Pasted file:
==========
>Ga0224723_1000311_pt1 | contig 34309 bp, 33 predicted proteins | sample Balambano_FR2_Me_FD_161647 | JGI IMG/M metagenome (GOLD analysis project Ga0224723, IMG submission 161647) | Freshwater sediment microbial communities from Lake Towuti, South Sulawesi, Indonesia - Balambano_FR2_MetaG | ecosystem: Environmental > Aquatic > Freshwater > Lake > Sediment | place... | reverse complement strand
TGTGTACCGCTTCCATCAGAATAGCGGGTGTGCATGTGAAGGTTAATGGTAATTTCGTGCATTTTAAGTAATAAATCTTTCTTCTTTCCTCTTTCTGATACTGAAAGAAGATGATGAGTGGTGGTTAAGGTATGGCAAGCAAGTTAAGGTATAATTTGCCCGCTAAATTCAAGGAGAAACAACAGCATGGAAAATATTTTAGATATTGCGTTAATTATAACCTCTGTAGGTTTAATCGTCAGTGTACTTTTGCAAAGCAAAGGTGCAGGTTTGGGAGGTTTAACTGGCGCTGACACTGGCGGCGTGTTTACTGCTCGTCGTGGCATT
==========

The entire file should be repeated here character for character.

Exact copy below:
>Ga0224723_1000311_pt1 | contig 34309 bp, 33 predicted proteins | sample Balambano_FR2_Me_FD_161647 | JGI IMG/M metagenome (GOLD analysis project Ga0224723, IMG submission 161647) | Freshwater sediment microbial communities from Lake Towuti, South Sulawesi, Indonesia - Balambano_FR2_MetaG | ecosystem: Environmental > Aquatic > Freshwater > Lake > Sediment | place... | reverse complement strand
TGTGTACCGCTTCCATCAGAATAGCGGGTGTGCATGTGAAGGTTAATGGTAATTTCGTGCATTTTAAGTAATAAATCTTTCTTCTTTCCTCTTTCTGATACTGAAAGAAGATGATGAGTGGTGGTTAAGGTATGGCAAGCAAGTTAAGGTATAATTTGCCCGCTAAATTCAAGGAGAAACAACAGCATGGAAAATATTTTAGATATTGCGTTAATTATAACCTCTGTAGGTTTAATCGTCAGTGTACTTTTGCAAAGCAAAGGTGCAGGTTTGGGAGGTTTAACTGGCGCTGACACTGGCGGCGTGTTTACTGCTCGTCGTGGCATT